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Dec. 31, 2013: Passengers from the Russian ship MV Akademik Shokalskiy link arms and stamp out a helicopter landing site on the ice near the trapped ship 1,500 nautical miles south of Hobart, Australia.

Andrew Peacock, Australasian Antarctic Expedition/Footloose Fotography via AP

Ice changes at Antarctica remain a mystery

  • Article by: HENRY FOUNTAIN
  • New York Times
  • January 11, 2014 - 4:18 PM

 

When a ship carrying scientists and adventure tourists became stuck in ice in the Antarctic late last month, climate change skeptics had a field day. On Twitter and other social media sites, they pointed out that a group whose journey was meant to highlight the effects of global warming was trapped by a substance that was supposed to be melting.

“Global warming idiots out of danger,” one noted when the ship’s 52 passengers were finally taken to safety after more than a week on the ice.

The episode had little connection to climate change — shifting winds had caused loose pack ice to jam against the ship — and this was far from the first time that a ship had been trapped. But sea ice cover in the Antarctic is changing, and scientists see the influence of climate change, although they say natural climate variability may be at work, too.

“The truth is, we don’t fully understand what’s going on,” said Ted Maksym, a researcher at the Woods Hole Oceanographic Institution.

Unlike the Arctic, where declines in recent decades in the ice that floats on sea surfaces have been linked to warming, sea ice in the Antarctic has increased, scientists say. Averaged over the entire Antarctic coast, the increase is slight — about 1 percent a decade. At the same time, larger increases and decreases are being seen on certain parts of the continent.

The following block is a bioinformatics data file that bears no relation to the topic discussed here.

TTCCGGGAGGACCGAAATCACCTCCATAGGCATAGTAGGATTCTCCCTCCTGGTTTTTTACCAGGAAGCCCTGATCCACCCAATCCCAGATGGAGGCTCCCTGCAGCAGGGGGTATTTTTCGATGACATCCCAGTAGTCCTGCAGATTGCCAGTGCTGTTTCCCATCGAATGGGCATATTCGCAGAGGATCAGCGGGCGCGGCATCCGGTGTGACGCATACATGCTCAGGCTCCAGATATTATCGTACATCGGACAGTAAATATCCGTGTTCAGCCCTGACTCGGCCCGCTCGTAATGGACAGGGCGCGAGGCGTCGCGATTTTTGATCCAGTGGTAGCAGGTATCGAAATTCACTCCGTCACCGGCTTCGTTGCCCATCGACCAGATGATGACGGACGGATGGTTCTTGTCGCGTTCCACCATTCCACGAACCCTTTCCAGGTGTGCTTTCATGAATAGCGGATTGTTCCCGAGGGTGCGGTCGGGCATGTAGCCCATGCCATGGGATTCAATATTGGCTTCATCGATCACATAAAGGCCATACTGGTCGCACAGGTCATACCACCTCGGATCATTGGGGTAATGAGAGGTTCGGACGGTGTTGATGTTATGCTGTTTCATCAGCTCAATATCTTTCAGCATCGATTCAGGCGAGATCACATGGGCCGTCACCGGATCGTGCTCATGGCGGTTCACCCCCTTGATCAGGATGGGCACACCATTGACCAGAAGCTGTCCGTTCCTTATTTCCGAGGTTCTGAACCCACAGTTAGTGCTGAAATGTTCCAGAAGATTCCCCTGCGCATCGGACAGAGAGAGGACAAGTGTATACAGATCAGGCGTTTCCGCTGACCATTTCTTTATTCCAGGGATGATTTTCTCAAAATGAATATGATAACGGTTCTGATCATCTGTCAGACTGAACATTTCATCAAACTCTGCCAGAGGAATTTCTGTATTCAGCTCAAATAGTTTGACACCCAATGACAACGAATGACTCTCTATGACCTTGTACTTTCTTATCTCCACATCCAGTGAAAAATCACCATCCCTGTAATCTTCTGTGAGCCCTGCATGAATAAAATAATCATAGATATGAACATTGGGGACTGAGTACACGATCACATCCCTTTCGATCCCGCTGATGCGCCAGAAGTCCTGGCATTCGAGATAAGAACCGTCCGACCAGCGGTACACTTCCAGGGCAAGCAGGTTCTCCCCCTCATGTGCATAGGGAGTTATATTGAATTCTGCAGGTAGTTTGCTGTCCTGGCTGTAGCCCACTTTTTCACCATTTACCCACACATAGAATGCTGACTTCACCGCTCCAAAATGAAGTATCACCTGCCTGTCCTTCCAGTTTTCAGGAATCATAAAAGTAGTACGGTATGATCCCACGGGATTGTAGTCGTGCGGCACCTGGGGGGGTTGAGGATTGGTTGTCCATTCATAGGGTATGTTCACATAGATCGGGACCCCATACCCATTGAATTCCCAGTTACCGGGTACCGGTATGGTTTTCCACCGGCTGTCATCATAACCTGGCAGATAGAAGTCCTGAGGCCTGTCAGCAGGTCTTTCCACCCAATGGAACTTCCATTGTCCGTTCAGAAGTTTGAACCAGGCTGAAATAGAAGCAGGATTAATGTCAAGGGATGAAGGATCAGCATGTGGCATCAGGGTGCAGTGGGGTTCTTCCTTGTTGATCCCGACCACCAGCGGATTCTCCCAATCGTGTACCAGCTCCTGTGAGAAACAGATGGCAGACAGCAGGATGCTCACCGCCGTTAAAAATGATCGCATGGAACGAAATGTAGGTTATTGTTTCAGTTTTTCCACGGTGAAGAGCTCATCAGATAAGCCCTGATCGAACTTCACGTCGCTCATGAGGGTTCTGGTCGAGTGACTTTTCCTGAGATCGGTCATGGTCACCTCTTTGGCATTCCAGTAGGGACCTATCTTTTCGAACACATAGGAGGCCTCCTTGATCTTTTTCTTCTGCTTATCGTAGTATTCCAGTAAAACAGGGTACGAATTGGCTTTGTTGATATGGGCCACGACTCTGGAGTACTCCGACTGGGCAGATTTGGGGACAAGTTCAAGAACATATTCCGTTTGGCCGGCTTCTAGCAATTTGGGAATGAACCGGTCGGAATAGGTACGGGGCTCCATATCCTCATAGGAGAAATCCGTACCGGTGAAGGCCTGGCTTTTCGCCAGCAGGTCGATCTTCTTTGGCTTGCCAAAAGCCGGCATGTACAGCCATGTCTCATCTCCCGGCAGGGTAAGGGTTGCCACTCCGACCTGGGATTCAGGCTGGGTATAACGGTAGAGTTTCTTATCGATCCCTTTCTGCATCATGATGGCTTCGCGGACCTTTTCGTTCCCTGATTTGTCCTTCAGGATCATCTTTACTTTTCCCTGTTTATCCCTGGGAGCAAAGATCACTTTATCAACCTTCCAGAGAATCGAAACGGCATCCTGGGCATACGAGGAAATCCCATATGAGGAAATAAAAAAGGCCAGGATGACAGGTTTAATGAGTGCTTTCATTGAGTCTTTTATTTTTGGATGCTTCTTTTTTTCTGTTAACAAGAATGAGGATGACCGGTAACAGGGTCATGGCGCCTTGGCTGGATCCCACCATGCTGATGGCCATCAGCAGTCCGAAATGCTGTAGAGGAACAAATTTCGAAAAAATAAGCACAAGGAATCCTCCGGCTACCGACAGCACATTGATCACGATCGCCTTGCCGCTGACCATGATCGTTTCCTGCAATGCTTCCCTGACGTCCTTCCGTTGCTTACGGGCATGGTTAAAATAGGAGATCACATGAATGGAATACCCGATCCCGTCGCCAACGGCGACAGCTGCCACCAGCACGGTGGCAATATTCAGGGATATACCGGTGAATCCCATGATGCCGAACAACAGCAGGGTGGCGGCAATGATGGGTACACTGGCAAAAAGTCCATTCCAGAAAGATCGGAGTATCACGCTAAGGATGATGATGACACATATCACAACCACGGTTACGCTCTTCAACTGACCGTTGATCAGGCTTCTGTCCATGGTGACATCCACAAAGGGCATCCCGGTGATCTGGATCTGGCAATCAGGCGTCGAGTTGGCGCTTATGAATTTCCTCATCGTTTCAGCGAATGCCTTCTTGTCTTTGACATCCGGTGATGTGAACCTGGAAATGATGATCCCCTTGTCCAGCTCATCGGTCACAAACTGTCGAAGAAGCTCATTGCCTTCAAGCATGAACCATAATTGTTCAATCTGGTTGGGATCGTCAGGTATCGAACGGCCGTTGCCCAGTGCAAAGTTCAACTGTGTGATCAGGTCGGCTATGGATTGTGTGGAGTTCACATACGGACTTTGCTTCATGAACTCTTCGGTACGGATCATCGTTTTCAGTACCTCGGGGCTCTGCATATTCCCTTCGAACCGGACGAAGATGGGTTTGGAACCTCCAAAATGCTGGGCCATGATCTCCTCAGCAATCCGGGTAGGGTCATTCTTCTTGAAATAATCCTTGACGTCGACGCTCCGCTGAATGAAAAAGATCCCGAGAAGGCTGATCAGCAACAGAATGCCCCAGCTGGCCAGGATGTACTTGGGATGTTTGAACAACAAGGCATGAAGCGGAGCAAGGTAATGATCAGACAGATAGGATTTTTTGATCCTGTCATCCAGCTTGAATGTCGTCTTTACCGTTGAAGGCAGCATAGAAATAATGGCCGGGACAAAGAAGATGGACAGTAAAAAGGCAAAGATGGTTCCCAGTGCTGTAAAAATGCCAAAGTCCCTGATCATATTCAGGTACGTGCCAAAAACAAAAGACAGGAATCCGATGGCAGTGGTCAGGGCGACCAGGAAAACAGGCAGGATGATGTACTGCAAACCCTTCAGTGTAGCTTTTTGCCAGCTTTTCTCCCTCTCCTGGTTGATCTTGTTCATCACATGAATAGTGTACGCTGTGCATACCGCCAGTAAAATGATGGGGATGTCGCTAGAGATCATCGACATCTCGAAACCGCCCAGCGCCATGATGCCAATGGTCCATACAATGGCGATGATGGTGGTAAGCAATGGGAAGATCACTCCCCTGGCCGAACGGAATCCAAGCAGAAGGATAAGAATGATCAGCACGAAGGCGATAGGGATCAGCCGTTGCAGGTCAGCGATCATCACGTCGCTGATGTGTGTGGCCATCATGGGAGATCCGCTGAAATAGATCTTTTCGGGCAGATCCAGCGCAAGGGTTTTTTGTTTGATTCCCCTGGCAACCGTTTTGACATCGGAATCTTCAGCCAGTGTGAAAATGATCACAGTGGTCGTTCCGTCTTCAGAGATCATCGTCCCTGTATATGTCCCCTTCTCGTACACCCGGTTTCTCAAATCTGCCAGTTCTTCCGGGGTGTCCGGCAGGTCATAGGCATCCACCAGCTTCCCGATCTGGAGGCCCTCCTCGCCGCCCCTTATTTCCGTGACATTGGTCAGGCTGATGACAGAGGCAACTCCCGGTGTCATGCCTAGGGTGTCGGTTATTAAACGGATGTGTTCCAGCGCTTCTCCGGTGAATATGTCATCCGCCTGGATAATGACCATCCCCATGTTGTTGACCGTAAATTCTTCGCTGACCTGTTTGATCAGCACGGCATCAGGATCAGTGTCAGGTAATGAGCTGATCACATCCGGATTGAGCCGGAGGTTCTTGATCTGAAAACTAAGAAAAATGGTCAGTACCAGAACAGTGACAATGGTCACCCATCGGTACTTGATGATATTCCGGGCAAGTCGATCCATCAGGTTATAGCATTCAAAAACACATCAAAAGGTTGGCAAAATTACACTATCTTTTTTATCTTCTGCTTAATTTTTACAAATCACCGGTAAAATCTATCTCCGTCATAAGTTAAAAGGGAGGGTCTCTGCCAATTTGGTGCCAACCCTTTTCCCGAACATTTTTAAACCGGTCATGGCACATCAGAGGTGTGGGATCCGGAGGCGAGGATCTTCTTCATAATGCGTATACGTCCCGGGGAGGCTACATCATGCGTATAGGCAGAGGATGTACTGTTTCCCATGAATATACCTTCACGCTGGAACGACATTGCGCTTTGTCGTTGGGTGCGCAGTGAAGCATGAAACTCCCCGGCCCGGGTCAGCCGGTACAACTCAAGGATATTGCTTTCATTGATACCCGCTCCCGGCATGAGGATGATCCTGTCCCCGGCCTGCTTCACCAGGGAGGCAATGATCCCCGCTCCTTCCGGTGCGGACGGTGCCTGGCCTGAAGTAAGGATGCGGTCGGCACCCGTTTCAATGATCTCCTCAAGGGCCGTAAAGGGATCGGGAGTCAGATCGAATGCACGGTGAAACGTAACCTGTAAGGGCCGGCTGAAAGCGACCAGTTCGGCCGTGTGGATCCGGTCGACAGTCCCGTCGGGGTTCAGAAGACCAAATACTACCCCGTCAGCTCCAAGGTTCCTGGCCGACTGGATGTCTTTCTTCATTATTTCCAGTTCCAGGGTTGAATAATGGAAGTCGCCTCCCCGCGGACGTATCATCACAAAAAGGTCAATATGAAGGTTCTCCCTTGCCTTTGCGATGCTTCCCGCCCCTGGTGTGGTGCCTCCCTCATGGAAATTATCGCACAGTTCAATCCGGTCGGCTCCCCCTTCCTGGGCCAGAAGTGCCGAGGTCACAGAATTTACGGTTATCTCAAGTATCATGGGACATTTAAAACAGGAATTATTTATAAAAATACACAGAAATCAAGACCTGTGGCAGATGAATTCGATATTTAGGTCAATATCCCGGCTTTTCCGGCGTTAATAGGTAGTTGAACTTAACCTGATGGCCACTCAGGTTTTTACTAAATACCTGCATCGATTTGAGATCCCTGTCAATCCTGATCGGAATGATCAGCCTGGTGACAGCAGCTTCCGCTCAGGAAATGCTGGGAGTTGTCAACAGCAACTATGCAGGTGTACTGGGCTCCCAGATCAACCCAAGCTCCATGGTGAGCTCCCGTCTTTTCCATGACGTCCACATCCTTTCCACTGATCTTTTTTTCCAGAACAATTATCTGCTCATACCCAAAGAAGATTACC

“We’re constantly struggling against that statement, that Antarctic ice is increasing,” said Sharon E. Stammerjohn, a scientist at the Institute of Arctic and Alpine Research at the University of Colorado. “It misses key changes that are happening.”

Most of the sea ice changes are occurring in an area covering about a third of the Antarctic coast, from the Ross Sea to the Bellingshausen Sea and the Antarctic Peninsula, said Paul Holland, a researcher with the British Antarctic Survey. Areas around the Ross Sea, for example, have seen large increases in ice, while in the Bellingshausen and along the peninsula, ice cover has declined sharply. (The area where the research ship became stuck, west of the Ross Sea, has had a slight increase in ice cover in the past 35 years.)

Researchers agree that the changes in those seas are related to north-south winds. That brings warmer air from the north into the Bellingshausen Sea and peninsula, pushing ice against the coast and melting some of it, and colder air from the south into the Ross Sea, which spreads the ice away from the coast and creates more of it.

Scientists say that increases in greenhouse gas concentration in the atmosphere, as well as depletion of atmospheric ozone, have changed temperature gradients from the tropics to the poles, which affects atmospheric circulation.

Whatever the explanation, much of the Bellingshausen is now ice free for long periods each summer. That allows the relatively warmer waters of the Southern Ocean to flow more freely to the more permanent ice that extends from the land in glaciers and sheets.

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